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Reg BI Cooking Instructions: Based on SEC/FINRA Exams

FINRA intends to conduct 1,000 Regulation Best Interest (Reg BI) examinations — covering almost one-third of FINRA member firms — by year-end.

For broker-dealers distributing and selling variable annuities, examinations will test for compliance with Reg BI and FINRA Rule 2330 because both standards apply to variable annuity sales. Firms distributing and selling variable annuities may benefit from following regulators’ cooking instructions to prepare for these examinations and enhance Reg BI procedures. Both the SEC and FINRA have been sending firms’ compliance practices back to the kitchen for further attention.

For its part, the SEC Division of Examinations issued a risk alert on January 30, 2023, in which it highlights what it considered to be deficiencies and weak practices noted during Reg BI examinations. These related to broker-dealers’ practices in connection with each component obligation of Reg BI, as follows:

  • Compliance Obligation – not having adequate written policies and procedures, including instances of generic written policies and procedures that were not tailored to the firm’s business model.
  • Care Obligation – directing financial professionals to consider reasonably available alternatives to recommendations, or costs, without providing any guidance on how to do so.
  • Conflict of Interest Obligation – identifying only those conflicts associated with prohibited activities (e.g., churning), rather than identifying all conflicts; or using high-level, generic language (e.g., “we have conflicts related to compensation differences”) that did not describe the conflicts with enough specificity.
  • Disclosure Obligation – not providing disclosures to retail customers in writing but instead posting Reg BI disclosures only on the broker-dealers’ websites or merely referencing the disclosures in other documents delivered to customers.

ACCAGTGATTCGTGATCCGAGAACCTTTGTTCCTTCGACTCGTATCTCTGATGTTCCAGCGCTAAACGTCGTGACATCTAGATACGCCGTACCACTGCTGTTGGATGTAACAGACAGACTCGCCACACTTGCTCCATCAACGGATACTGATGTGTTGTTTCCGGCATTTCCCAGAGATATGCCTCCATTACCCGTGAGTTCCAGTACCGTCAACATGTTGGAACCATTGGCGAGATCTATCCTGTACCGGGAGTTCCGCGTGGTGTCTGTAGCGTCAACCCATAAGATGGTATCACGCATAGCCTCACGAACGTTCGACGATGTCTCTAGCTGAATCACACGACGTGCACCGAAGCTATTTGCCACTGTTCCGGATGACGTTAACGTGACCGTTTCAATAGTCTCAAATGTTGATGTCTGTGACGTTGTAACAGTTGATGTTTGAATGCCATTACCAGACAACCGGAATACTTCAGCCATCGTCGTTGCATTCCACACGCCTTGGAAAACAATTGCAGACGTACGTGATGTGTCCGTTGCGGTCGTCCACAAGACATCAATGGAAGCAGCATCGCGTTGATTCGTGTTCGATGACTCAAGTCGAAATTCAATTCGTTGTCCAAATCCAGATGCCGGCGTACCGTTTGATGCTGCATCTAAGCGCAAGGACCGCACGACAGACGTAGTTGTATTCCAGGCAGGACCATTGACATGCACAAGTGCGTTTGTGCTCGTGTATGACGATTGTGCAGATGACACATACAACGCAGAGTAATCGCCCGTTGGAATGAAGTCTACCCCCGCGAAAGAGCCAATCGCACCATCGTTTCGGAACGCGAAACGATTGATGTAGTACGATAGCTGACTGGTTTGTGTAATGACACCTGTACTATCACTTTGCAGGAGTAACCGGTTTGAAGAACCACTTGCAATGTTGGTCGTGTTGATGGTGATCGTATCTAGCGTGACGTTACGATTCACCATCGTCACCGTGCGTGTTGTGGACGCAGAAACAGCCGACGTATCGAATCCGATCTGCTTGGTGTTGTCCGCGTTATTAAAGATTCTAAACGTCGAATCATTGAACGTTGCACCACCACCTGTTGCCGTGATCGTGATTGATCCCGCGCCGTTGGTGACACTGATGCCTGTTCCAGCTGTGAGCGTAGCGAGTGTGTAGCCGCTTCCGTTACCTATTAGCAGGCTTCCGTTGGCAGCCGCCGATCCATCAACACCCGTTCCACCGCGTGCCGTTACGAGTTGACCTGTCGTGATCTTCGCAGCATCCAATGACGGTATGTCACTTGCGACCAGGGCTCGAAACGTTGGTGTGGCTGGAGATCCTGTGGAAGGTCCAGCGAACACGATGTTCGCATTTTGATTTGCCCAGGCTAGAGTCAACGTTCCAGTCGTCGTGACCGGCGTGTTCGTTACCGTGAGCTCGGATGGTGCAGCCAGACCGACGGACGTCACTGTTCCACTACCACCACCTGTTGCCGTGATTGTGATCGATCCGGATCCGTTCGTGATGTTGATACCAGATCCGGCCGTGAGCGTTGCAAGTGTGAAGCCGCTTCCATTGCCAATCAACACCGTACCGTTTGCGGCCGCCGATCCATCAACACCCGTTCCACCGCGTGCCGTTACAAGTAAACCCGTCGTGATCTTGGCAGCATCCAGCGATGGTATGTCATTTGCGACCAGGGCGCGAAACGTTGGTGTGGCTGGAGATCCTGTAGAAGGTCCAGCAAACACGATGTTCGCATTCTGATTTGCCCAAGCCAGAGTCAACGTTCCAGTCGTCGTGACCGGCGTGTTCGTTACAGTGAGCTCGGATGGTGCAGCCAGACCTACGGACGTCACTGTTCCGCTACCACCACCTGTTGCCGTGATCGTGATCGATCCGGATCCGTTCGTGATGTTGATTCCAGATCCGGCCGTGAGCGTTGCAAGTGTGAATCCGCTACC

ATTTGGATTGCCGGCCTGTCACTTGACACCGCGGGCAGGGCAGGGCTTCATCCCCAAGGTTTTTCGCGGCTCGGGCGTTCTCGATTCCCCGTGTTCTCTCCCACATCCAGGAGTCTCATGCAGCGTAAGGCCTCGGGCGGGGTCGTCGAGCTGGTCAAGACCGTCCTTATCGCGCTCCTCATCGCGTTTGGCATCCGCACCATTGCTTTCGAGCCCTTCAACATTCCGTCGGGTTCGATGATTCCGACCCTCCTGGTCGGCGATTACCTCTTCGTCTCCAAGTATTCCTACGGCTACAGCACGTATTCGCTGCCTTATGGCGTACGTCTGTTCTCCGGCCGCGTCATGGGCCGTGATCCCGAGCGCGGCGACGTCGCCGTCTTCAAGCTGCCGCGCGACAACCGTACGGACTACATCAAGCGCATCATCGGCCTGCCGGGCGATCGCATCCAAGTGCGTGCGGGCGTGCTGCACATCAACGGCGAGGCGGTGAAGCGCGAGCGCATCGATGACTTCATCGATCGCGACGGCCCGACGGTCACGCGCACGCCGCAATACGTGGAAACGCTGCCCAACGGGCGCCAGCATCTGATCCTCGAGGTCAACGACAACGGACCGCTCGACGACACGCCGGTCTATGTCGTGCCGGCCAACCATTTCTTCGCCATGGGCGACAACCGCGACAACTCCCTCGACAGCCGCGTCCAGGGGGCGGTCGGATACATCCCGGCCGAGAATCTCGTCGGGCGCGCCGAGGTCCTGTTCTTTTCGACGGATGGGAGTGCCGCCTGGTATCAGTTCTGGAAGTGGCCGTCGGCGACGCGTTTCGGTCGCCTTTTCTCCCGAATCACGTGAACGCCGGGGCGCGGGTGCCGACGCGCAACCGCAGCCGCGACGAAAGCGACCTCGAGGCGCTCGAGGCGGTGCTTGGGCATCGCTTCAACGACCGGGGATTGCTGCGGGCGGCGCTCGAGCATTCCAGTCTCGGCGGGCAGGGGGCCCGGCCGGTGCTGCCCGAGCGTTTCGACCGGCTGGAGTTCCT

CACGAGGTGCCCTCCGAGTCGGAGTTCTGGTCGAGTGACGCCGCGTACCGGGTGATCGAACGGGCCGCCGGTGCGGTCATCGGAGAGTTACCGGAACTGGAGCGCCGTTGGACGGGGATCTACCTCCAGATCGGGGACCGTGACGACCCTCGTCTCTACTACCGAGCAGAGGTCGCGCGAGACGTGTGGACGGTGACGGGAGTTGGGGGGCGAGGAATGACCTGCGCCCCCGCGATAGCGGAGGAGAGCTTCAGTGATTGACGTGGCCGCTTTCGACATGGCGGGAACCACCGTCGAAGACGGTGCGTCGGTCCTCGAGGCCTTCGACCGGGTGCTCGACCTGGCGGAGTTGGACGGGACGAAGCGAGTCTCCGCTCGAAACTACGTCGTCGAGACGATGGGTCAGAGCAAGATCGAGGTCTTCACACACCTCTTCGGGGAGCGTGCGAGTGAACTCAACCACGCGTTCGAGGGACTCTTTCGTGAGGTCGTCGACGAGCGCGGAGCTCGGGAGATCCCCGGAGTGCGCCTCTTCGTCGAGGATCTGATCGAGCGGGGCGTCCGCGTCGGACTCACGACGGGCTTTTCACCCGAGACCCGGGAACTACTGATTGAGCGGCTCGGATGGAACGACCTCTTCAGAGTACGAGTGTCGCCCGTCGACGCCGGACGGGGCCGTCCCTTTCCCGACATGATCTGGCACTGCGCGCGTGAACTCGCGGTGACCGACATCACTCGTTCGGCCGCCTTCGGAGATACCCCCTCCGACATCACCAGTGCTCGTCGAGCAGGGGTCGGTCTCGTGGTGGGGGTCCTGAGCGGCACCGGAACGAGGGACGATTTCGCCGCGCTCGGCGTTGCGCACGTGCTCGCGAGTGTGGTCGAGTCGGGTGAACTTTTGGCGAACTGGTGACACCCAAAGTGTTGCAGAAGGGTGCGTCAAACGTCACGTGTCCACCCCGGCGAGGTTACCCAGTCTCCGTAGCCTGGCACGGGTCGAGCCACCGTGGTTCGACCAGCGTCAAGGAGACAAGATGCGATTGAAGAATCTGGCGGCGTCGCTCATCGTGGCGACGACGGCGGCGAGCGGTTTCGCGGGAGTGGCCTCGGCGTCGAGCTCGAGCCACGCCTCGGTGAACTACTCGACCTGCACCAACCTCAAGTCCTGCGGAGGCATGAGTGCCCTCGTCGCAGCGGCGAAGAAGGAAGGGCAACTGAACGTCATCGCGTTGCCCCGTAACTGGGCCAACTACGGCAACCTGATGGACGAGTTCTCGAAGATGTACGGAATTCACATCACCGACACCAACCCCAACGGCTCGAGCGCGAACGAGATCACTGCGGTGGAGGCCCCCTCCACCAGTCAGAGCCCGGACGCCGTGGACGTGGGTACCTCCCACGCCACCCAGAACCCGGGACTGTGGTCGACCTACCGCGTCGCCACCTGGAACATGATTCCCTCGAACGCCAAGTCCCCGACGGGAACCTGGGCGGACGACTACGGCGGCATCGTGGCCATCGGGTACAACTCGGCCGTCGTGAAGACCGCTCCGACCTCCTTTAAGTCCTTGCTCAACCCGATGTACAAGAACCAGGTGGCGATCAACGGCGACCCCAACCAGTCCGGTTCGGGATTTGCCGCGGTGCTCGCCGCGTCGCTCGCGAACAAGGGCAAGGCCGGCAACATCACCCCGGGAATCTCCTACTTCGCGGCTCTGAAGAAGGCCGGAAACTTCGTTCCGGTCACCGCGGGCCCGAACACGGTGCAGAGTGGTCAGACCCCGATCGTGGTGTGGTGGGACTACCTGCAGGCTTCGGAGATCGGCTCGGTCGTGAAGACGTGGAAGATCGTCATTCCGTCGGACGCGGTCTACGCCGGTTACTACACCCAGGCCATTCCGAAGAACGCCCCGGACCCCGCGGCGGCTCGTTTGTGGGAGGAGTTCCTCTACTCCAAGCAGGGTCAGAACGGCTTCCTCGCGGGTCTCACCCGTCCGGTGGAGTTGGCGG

Meanwhile, FINRA outlined several variable annuity sales practices that it found problematic under Reg BI in its 2023 Report on Examination and Risk Monitoring Program, issued on January 10, 2023, including:

  • Key Information – not adequately collecting and retaining key information on variable annuity transactions, particularly in connection with recommended exchanges into new variable annuity contracts.
  • Training – not sufficiently training registered representatives and supervisors on how to assess and compare costs and fees, surrender charges, and long-term income riders.
  • Exchanges – not reasonably supervising recommendations of exchanges into new variable annuity contacts.
  • Insurer Buyout Offers – not reasonably supervising recommendations related to issuer offers to “buy out” variable annuity contracts from existing holders.
  • Additional Premium Payments – not evaluating and supervising registered representatives’ recommendations of additional premium payments into existing variable annuity contracts, including review of disclosure, any applicable surrender fees related to the transaction, and the rationale for the addition.
  • Reasonably Available Alternatives – insufficiently considering reasonably available alternatives to a recommended variable annuity purchase, surrender, or exchange.

By attending to the regulators’ guidance before the examiners call to make reservations, firms involved in variable annuity sales or distribution can reduce the likelihood that the examiners might get indigestion.

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